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Objective

To study the impact of swollen to tender joint count ratio (STR) and other baseline characteristics on treatment response to a first course of anti–tumor necrosis factor (anti-TNF) therapy in rheumatoid arthritis (RA) patients.

Methods

Patients with RA initiating their first course of anti-TNF treatment were included in a structured clinical followup protocol. Based on pragmatic thresholds and plausibility, patients were categorized as having low (STR <0.5), moderate (0.5 ≤ STR ≤ 1.0), or high (STR >1.0) joint count ratios. The data were collected and followed during the period of March 1999 through December 2010.

Results

A total of 2,507 patients were included in the study (median age 56 years, 78% women). Of these patients, 344 (14%) had a low STR, 1,180 (47%) had a moderate STR, and 983 (39%) had a high STR. According to these STR thresholds, 23% of patients (95% confidence interval [95% CI] 18–29%) with low, 39% (95% CI 35–43%) with moderate, and 40% (95% CI 36–44%) with high STR achieved the American College of Rheumatology criteria for 50% improvement (ACR50) response at 6 months after initiation. Correlation tests showed that STR was associated with ACR50 response independent of both swollen and tender joint counts. Logistic regression analysis consistently showed that moderate STR, high STR, not using prednisolone, high baseline Disease Activity Score in 28 joints, and low baseline Health Assessment Questionnaire scores were significantly associated with favorable ACR50 response with odds ratios of 1.93 (P < 0.01), 2.82 (P < 0.01), 0.65 (P < 0.01), 1.49 (P < 0.01), and 0.47 (P < 0.01), respectively.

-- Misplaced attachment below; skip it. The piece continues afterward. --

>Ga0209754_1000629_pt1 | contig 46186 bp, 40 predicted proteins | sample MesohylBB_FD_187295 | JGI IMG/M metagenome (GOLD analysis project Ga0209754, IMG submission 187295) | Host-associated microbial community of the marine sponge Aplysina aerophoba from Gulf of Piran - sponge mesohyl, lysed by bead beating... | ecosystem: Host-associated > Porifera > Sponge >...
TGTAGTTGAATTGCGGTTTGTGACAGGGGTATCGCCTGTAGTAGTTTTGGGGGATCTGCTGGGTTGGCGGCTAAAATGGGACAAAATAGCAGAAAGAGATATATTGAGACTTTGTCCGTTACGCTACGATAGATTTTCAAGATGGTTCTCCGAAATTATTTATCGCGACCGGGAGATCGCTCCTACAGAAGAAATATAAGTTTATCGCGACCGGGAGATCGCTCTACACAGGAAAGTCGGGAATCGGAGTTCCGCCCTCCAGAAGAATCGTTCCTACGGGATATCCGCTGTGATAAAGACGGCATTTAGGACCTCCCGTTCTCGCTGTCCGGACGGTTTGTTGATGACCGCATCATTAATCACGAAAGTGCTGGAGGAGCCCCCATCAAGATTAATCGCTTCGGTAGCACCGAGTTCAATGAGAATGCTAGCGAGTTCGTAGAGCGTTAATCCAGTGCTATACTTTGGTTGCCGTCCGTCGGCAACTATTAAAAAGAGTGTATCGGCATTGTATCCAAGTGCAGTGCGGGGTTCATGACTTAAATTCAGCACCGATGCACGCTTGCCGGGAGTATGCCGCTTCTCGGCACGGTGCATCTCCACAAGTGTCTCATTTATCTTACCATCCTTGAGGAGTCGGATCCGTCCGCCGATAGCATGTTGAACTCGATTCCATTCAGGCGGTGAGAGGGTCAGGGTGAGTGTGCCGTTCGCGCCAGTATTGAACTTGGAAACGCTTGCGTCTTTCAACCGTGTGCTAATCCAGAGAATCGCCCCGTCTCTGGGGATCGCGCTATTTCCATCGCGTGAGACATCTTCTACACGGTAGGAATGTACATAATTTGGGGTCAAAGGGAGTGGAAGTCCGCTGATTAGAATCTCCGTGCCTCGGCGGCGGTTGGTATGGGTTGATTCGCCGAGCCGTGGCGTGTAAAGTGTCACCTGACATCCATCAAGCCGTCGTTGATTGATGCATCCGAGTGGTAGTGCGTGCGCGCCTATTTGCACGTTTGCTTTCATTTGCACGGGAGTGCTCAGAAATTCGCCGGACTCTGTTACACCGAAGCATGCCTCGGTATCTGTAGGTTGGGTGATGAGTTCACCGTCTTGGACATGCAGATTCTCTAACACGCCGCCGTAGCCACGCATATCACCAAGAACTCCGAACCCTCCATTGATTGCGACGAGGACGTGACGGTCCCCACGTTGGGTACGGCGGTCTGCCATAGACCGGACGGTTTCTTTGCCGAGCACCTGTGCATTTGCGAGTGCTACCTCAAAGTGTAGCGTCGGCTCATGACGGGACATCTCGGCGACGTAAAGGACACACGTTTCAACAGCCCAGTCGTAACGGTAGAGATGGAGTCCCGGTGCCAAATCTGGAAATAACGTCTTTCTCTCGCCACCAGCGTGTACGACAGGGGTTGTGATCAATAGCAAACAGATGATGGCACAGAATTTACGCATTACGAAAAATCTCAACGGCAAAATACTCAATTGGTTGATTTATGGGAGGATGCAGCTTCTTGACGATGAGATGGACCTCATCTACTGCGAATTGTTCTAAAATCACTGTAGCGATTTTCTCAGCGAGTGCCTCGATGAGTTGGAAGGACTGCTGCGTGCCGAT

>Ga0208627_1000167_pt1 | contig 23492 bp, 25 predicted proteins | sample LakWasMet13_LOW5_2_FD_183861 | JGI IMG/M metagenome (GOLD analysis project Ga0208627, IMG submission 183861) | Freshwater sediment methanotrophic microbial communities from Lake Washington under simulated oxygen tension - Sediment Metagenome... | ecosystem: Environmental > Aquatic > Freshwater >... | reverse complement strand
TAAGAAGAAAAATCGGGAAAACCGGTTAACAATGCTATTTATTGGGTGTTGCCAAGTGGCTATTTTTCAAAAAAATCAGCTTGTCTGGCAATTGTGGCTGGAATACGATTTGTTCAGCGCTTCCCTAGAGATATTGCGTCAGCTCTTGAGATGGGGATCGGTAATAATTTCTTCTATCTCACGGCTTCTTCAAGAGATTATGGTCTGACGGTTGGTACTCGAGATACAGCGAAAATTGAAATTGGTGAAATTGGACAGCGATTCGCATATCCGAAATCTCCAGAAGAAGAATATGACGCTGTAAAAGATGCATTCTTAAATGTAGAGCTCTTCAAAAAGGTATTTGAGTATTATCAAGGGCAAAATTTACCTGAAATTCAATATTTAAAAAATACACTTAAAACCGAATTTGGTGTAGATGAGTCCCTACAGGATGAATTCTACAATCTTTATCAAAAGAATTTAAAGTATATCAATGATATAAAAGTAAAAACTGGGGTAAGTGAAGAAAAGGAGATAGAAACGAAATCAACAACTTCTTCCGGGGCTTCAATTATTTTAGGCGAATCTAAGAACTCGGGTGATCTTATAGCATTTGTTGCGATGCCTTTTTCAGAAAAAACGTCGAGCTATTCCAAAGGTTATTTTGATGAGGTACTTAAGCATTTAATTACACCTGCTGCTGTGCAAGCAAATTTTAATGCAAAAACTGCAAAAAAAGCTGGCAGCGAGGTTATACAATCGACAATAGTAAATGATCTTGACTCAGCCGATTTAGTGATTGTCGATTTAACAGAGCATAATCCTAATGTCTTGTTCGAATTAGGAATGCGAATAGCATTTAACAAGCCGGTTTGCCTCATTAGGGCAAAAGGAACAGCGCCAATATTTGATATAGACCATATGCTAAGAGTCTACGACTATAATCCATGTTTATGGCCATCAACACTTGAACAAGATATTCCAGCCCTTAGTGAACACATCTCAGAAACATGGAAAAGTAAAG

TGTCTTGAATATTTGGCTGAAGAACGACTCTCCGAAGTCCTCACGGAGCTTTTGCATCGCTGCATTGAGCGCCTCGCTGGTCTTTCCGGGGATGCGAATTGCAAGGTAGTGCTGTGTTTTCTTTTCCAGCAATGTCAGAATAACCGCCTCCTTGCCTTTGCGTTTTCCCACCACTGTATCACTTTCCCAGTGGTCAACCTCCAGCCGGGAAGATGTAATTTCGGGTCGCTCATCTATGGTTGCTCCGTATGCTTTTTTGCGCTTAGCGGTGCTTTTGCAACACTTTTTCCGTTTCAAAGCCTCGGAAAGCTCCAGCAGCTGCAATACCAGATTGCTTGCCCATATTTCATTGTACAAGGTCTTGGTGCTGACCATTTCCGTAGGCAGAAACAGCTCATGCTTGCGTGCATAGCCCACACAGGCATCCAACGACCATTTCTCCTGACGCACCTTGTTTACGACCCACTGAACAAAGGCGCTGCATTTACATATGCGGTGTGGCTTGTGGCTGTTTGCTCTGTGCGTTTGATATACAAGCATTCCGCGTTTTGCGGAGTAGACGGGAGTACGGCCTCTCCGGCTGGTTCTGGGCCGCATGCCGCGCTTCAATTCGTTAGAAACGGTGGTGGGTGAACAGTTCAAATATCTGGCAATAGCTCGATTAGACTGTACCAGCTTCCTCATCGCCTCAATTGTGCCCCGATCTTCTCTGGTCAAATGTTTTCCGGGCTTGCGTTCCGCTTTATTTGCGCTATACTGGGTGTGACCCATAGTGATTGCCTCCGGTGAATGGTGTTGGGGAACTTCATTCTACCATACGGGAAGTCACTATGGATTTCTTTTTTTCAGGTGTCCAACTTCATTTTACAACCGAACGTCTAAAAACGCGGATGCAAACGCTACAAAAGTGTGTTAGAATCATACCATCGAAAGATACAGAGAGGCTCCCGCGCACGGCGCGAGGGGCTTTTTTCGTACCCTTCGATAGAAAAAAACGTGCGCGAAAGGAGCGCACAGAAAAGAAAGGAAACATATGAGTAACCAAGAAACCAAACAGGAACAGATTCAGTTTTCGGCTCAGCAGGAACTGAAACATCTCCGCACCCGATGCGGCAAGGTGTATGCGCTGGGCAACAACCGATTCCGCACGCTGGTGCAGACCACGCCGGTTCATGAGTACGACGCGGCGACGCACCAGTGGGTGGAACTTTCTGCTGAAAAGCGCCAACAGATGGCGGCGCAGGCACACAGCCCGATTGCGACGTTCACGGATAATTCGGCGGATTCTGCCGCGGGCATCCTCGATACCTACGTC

Conclusion

STR is a new and feasible predictor of treatment response in RA. RA patients with a moderate to high STR have a 2- to 3-fold increased likelihood of responding according to ACR50 criteria.